Continuing with this time-honored tradition are the Toronto Defiant, who have regularly dwelled in the basement of the standings. They do have a trio of top Canadian players -- Surefour, Mangachu and Agilities -- all of whom represented Canada at the Overwatch World Cup, so they are definitely "Canada's team" even if for that reason (the Vancouver Titans, with an all-South Korean squad, have had the most success, making it to the grand finals last season). They are currently 1-4, but much like the Raptors giving a rejuvenated sports hope to a city, the Defiant can certainly turn it around, with the trio of Canadians leading the way. Will they compete for a title? That remains to be seen. Can they be competitive and give Torontonians (and you) something to cheer for? That's more of a possibility.
Your new favorite player is: Up for grabs. Whoever impresses you the most. You might lean Brady "Agilities" Girardi and Lane "Surefour" Roberts because they are the Canadians who have been in the league the longest, maybe even Liam "Mangachu" Campbell, who is currently a two-way player, to see him battle back up, but the team went through a rebuild last November before the 2020 season, with new faces in the roster. Longtime fan favorite Park "RoKy" Joo-seong is a two-way player, and we might see some rotation with the way the league is structured.
Being a fan of the WASHINGTON JUSTICE is like being a fan of the:
Washington has a superstar in the making on its roster, but the team just doesn't seem to be able to succeed or make it to the postseason. In 2019, Corey "Corey" Nigra was coming into his own, but the Justice finished 8-20 and were unable to make the postseason. Corey impressed so much, however, that he was selected to the Team USA roster at the Overwatch World Cup and drew effusive praise for his performances. Washington is middle of the pack so far this season at 4-6. Corey, however, remains with a jetpack strapped to him, as the player with perhaps the best aim in the entire league, and one of the most exciting. Kind of like Devin Booker, one of the best scorers in the league, on a poor-performing Suns team
Your new favorite player is: If not Corey, the Justice players are actually all pretty likable. Ethan "Stratus" Yankel is another one who will gain fans pretty easily. When you see them all together, they just genuinely enjoy each other's company and it's contagious.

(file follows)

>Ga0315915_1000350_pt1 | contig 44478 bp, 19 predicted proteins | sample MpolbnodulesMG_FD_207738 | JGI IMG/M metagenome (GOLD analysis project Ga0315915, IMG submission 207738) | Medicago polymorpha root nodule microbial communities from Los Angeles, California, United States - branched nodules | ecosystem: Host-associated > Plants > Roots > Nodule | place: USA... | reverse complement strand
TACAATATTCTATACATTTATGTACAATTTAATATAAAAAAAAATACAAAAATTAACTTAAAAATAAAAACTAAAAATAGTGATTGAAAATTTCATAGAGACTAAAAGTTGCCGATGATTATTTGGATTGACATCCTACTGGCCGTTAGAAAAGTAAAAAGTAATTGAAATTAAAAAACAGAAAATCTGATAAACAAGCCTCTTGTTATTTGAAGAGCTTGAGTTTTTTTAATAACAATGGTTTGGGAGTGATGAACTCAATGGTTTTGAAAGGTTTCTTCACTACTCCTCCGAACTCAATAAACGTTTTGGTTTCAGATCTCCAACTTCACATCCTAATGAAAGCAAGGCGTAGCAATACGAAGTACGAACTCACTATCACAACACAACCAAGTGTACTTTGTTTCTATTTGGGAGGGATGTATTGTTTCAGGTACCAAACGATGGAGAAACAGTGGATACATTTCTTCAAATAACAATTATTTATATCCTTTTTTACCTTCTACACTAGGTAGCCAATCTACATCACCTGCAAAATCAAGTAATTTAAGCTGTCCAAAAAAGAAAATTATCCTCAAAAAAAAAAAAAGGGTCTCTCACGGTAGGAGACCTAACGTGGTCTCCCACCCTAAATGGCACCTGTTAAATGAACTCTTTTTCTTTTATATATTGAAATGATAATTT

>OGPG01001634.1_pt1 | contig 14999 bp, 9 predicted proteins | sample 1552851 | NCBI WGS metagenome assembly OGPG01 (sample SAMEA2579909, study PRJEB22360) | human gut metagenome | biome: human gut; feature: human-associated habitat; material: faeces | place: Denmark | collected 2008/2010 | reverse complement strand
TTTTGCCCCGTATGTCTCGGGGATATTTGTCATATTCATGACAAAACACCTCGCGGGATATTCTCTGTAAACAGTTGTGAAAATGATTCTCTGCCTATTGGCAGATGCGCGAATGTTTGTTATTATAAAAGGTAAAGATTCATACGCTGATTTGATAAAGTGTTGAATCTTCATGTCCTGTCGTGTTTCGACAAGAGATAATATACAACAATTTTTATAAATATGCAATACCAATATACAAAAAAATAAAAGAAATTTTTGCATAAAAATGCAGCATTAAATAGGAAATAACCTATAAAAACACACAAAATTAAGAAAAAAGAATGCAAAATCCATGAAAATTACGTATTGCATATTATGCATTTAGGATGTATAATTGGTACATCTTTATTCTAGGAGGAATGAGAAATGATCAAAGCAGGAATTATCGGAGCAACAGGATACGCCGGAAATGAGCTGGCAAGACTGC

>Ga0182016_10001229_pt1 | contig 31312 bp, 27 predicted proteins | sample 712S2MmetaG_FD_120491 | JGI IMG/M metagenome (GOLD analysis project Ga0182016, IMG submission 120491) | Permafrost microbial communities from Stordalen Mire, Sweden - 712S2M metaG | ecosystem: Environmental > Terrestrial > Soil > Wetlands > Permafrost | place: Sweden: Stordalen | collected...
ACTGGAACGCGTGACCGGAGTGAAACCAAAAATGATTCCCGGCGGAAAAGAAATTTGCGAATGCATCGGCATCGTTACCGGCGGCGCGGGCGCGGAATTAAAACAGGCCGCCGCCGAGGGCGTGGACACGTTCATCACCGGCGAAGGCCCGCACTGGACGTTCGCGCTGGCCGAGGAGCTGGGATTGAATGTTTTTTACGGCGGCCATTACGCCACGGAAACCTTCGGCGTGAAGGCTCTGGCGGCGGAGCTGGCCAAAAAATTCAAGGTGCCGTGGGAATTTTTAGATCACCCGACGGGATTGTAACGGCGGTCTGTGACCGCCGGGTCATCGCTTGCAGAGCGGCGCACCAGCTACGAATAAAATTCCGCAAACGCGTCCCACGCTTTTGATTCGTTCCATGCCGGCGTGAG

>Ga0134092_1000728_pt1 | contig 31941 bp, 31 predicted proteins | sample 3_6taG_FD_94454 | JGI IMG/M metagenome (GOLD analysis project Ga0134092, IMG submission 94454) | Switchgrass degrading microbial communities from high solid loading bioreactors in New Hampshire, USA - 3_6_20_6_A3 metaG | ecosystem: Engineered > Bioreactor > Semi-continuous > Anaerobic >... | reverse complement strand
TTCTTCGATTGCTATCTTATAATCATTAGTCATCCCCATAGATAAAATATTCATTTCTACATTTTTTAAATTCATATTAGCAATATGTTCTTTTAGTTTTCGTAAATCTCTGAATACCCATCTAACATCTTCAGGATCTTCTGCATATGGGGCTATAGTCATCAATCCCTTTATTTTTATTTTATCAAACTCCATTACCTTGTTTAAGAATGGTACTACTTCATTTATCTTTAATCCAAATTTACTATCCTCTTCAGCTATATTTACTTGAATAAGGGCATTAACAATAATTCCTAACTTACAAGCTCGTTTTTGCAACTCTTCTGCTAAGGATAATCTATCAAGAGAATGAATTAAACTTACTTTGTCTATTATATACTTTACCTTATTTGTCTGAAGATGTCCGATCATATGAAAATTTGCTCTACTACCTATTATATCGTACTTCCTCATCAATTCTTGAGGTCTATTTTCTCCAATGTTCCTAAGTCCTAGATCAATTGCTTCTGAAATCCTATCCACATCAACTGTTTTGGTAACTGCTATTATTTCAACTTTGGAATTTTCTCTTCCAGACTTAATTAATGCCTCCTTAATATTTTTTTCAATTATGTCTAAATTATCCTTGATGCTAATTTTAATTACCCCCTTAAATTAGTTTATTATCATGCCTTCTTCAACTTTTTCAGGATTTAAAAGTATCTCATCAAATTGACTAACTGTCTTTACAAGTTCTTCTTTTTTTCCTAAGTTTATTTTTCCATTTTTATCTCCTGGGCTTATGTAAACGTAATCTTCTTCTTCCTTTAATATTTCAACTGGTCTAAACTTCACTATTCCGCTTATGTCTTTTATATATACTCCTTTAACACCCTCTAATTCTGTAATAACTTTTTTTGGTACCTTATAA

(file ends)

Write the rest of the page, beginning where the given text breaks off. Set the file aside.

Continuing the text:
Being a fan of the CHENGDU HUNTERS is like being a fan of the:
Honestly there's no true comparison. The Chengdu Hunters are truly special.
I wracked my brain for individual examples (the 2013 Seattle Seahawks when they made the option work? The 2008 Miami Dolphins for embracing the Wildcat trend?) and came up with nothing but specific iterations of teams.
Do you like innovation? Do you love a team that does what it thinks is best regardless of things like efficiency or unspoken rules or how the game is "supposed to be" played? Are you simply bored with your current sports team because it's bad and not in a way that's fun to watch but in a depressing way that makes you question your very existence? Then the Chengdu Hunters are for you.
Chengdu entered a league that was dominated by one playstyle, GOATs: a triple-tank, triple-support coordinated defensive setup that had fans revolting after Week 1. Due to the fact that their main tank player, Ding "Ameng" Menghan, was really good at one specific type of tank (Wrecking Ball, a hamster in a giant metal robot) and their other main tank player had visa issues, Chengdu eschewed GOATs and decided to play their own chaotic style, earning them a large fan base for daring to be actually interesting. Is their playstyle the best in every situation? No. But they'll always be true to themselves, which is more than can be said of a lot of other Overwatch League teams.
Your new favorite player is: Ameng. Ameng plays a hamster who rides around in a giant round mech. If that's not chaotic enough for you, then I've got nothing.